You may have thought this was exclusively a red wine blog. It is not. I just prefer whites in warmer weather. And well, it’s April in Austin, which means it’s basically summer, so prepare for some white wine reviews.
From the maker of Petite Petit and 7 Deadly Zins, another standby, go-to, household staple, etc. Michael David Chardonnay.
Michael David is a family owned estate and if you think you haven’t had one of their wines, look again.
As aforementioned, it’s been warming up ‘round these parts. We’ve been working in the yard, building mobile gardens, eating al fresco and grilling. (In fairness, we grill year round.) We actually grilled twice yesterday. The second meal was chicken, marinated in za’atar and date syrup, served with a watermelon and tomato salad. It was a true summer kick-off kind of meal and it cried out for a fruity, but still dry and grown up white wine.
I actually agonized a little over the decision. It was the first white of the season and I knew the food was going to be amazing, so the pressure was on. I thought of picking up a sauvignon blanc, but I felt it might be too acidic. The creaminess of a chardonnay was definitely in order. Eventually I was drawn to this 2013 Michael David Chardonnay from Lodi.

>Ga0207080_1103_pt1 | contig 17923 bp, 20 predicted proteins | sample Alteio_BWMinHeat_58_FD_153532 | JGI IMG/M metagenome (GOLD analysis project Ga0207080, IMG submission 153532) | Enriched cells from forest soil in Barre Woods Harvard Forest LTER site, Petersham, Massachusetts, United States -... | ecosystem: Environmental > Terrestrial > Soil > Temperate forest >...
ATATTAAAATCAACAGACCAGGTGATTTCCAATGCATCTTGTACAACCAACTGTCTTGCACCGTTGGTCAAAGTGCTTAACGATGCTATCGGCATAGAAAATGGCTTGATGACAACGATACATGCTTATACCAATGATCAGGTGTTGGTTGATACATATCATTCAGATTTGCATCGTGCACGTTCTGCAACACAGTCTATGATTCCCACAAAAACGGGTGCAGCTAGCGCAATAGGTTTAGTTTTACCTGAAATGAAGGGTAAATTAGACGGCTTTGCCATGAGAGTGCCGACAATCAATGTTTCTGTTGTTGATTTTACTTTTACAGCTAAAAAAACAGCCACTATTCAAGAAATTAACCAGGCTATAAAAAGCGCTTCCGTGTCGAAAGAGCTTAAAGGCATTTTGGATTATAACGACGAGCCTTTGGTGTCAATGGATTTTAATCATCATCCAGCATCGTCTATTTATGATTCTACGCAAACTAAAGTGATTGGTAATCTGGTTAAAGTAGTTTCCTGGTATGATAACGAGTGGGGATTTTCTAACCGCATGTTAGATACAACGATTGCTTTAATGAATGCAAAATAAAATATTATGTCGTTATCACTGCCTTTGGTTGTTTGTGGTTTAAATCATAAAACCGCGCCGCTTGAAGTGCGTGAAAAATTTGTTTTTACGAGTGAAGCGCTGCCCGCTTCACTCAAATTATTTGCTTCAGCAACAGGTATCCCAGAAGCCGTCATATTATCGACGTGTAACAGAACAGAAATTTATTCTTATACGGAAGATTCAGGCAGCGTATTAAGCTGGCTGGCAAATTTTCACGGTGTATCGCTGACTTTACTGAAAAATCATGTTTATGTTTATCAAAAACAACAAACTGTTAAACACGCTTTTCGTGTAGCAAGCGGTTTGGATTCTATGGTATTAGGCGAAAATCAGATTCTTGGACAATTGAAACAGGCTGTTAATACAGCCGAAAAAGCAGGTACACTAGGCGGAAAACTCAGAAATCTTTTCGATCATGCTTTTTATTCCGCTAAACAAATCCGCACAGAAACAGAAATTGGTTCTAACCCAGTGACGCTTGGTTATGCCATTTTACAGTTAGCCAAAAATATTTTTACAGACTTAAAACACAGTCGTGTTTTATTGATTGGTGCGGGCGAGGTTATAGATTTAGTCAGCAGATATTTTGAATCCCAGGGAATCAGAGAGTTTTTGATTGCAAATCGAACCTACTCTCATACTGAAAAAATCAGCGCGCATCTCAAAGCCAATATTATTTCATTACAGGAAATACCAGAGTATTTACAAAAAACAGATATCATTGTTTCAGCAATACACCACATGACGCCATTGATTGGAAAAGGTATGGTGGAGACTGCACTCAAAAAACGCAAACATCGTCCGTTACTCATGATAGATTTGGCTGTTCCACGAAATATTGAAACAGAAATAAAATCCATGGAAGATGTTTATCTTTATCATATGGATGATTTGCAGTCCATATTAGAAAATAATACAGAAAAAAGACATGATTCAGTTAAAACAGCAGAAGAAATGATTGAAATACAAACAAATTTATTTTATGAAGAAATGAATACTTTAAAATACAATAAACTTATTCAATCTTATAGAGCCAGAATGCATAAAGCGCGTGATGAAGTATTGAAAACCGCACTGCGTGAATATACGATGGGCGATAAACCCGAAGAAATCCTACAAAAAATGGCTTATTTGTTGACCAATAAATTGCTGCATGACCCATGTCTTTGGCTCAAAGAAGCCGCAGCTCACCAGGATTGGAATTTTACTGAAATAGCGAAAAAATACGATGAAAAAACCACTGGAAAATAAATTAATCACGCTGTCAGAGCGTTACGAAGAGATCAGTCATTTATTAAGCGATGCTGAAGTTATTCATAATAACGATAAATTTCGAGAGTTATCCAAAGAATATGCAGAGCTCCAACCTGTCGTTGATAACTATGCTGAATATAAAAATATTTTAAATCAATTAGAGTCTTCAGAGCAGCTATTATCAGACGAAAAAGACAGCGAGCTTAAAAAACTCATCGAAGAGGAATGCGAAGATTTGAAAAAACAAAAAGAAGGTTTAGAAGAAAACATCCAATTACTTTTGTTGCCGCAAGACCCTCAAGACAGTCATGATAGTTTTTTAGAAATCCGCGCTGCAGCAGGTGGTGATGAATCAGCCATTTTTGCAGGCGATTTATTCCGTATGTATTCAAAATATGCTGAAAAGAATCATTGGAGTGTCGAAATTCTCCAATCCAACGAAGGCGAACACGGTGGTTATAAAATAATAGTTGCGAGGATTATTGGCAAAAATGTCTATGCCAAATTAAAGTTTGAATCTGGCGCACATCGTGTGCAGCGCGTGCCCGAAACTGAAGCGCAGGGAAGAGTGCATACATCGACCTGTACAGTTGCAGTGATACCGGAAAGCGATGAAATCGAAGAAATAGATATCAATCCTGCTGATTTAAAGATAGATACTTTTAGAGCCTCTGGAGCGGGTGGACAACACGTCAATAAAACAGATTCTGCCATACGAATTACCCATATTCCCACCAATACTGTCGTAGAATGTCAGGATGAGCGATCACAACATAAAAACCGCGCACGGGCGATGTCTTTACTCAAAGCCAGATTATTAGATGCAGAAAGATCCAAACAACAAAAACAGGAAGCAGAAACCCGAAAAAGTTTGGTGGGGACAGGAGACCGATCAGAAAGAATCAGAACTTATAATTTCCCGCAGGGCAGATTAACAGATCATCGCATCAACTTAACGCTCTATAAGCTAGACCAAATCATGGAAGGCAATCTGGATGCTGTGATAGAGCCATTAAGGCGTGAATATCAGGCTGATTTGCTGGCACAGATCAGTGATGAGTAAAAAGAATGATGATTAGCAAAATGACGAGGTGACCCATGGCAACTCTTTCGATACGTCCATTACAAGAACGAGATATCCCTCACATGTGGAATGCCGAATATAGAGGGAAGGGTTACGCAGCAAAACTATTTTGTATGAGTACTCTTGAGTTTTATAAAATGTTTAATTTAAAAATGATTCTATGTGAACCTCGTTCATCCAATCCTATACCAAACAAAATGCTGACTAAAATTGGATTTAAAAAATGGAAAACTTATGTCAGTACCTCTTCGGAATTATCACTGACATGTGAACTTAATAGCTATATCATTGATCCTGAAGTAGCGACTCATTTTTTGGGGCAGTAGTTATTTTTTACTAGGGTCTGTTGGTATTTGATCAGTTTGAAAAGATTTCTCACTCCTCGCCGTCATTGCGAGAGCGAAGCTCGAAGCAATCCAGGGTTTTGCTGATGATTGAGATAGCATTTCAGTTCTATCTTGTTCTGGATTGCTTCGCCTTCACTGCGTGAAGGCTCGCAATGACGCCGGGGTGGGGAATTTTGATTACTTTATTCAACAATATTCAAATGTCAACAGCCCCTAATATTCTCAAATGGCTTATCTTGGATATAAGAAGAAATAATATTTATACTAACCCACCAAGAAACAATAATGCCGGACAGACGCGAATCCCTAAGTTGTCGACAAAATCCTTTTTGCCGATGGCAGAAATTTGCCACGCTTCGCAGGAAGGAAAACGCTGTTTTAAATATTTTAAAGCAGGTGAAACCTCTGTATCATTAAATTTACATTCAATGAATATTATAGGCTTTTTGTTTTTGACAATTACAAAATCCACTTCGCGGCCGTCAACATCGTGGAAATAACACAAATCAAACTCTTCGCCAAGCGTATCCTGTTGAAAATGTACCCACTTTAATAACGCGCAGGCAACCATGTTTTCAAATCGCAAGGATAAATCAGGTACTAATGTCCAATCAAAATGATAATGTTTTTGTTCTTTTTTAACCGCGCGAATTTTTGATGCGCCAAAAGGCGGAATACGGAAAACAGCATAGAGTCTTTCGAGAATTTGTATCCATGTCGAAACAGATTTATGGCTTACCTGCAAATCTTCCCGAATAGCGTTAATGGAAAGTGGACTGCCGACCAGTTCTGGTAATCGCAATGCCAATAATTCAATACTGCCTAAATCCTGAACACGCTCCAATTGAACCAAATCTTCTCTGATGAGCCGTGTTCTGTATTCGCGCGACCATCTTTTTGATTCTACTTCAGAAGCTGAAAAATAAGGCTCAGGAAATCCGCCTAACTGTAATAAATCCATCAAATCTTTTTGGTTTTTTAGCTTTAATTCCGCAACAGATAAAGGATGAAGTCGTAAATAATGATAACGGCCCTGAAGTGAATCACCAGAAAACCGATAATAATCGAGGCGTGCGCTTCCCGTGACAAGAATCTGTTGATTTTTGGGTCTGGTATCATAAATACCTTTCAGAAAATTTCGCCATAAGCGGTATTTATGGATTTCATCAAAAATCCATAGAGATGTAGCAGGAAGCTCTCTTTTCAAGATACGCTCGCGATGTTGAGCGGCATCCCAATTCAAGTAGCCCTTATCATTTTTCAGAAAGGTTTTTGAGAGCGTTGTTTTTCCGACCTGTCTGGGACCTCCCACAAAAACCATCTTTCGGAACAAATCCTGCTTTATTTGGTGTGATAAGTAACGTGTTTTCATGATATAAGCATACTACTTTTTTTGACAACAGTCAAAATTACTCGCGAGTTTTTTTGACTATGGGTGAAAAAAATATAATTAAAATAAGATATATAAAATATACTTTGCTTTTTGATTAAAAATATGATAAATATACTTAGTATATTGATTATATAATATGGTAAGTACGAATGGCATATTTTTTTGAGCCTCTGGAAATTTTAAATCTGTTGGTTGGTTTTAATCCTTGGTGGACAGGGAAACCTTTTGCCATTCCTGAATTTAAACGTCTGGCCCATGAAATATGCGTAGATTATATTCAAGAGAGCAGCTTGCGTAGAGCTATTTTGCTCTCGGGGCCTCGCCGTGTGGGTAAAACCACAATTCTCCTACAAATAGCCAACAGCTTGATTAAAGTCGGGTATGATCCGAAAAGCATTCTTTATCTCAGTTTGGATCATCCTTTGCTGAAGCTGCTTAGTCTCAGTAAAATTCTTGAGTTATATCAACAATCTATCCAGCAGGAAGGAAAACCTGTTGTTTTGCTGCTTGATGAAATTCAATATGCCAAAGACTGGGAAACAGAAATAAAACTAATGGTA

First off, this chardonnay is a beautiful honey color. It looks just as it should in the glass. The nose is full of spiced pear and a little green apple. On the palate there is juicy melon and some citrus. None of the flavors are overdone, but they still seem intense and poignant. This wine is smooth and delightfully juicy without being syrupy, as I’m always scared a white might be.
It perfectly complemented the subtle sweetness of the watermelon and acidity of the tomatoes and paired well with the sweetness of the date syrup on our chicken. Also, the za’atar on our chicken was a little smoky and the chardonnay played well with that characteristic, too, perhaps even enhancing it. It really put in a full day’s work. It’s also sustainably farmed, which makes me smile.
The 2013 is a blend of three separate chardonnays. One is aged in stainless steel and another in French oak, the third… I am unsure, but I agree with the label’s copywriter, that this chardonnay does seem to offer the best of both worlds – those worlds being stainless steel aging and oak aging.